The US Supreme Court ruled Monday in Comcast Corp v. National Association of African-American Owned Media that plaintiffs claiming racial animus in contracts under 42 USC § 1981 must show that race was the “but-for” cause.
The plaintiffs, Entertainment Studios Network and the National Association of African-American Owned Media (collectively ESN) alleged Comcast violated § 1981. A part of the Civil Rights Act of 1866, § 1981 guarantees that all citizens have the same rights to make and enforce contracts regardless of race. According to ESN, Comcast violated the statute by refusing to contract to air TV content created by ESN. In their defense, Comcast cited lack of demand for the programming, bandwidth constraints, and a preference for news and sports content not offered by ESN. ESN alleged that Comcast’s reasons were pre-textual. The district court ruled in favor of Comcast, concluding that ESN had not provided sufficient evidence to support their allegations. The Ninth Circuit reversed, determining that race only had to have played “some role” in Comcast’s refusal. The Ninth Circuit’s understanding of 1981 conflicted with other circuit courts, and prompted the Supreme Court to take up the case.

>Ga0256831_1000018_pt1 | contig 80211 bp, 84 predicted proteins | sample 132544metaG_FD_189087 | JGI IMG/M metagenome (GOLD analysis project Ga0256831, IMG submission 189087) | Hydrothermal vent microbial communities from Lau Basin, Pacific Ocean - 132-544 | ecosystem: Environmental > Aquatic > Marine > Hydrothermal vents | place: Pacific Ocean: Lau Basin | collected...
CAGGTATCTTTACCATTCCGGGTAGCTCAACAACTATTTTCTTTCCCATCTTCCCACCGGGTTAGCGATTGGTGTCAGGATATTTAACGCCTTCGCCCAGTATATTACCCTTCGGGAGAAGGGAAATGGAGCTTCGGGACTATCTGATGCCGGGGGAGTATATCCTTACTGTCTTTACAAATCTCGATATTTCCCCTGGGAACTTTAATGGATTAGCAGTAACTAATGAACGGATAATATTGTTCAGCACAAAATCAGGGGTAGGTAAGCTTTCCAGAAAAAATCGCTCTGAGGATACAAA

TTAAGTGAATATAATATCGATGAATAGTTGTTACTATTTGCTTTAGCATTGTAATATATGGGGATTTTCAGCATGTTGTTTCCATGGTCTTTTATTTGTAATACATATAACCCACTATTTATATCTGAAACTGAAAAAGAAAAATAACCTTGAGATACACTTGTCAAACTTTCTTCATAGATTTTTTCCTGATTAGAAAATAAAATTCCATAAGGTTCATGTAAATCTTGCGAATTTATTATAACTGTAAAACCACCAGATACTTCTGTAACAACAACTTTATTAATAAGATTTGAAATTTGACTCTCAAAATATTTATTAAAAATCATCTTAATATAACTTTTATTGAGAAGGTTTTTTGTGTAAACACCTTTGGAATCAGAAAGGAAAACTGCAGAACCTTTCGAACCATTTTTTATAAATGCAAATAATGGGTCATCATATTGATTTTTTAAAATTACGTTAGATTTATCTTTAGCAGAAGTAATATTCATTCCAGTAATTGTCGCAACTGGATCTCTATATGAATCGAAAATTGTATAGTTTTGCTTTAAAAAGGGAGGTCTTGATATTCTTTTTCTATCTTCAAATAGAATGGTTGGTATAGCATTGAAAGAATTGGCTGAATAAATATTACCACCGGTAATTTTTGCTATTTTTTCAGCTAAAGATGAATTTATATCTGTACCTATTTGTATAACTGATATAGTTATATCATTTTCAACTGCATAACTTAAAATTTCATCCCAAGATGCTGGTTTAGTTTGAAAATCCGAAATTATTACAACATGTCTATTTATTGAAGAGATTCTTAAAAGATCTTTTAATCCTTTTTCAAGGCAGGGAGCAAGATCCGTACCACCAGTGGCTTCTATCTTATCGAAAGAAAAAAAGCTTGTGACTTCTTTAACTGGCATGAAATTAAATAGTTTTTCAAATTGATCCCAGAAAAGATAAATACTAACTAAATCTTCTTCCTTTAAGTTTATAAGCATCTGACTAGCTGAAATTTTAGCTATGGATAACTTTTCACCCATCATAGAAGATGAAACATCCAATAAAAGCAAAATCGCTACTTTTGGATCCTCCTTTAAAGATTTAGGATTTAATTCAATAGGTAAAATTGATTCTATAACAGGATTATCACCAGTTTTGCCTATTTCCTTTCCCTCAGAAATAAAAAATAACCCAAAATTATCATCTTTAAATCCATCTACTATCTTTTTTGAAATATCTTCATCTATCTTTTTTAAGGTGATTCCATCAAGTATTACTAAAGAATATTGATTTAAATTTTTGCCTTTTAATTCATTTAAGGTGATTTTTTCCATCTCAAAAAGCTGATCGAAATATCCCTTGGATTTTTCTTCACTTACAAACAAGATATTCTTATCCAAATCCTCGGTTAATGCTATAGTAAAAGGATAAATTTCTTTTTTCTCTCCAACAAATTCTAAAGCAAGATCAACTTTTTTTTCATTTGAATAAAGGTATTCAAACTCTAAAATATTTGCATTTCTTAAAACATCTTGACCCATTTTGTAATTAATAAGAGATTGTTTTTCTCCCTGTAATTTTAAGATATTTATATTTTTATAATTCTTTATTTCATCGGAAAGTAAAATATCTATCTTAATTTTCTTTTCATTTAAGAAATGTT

ESN alleged that 1981 was an exception to the “but-for” causation requirement frequently used by courts. Looking at the provision’s history and context, the court ruled that it did not contain an exception. According to the court, accepting ESN’s interpretation would be more akin to amending a law opposed to interpreting it. Further, reading 1981 as containing a “but-for” causation is in line with how the court has interpreted other similar provisions.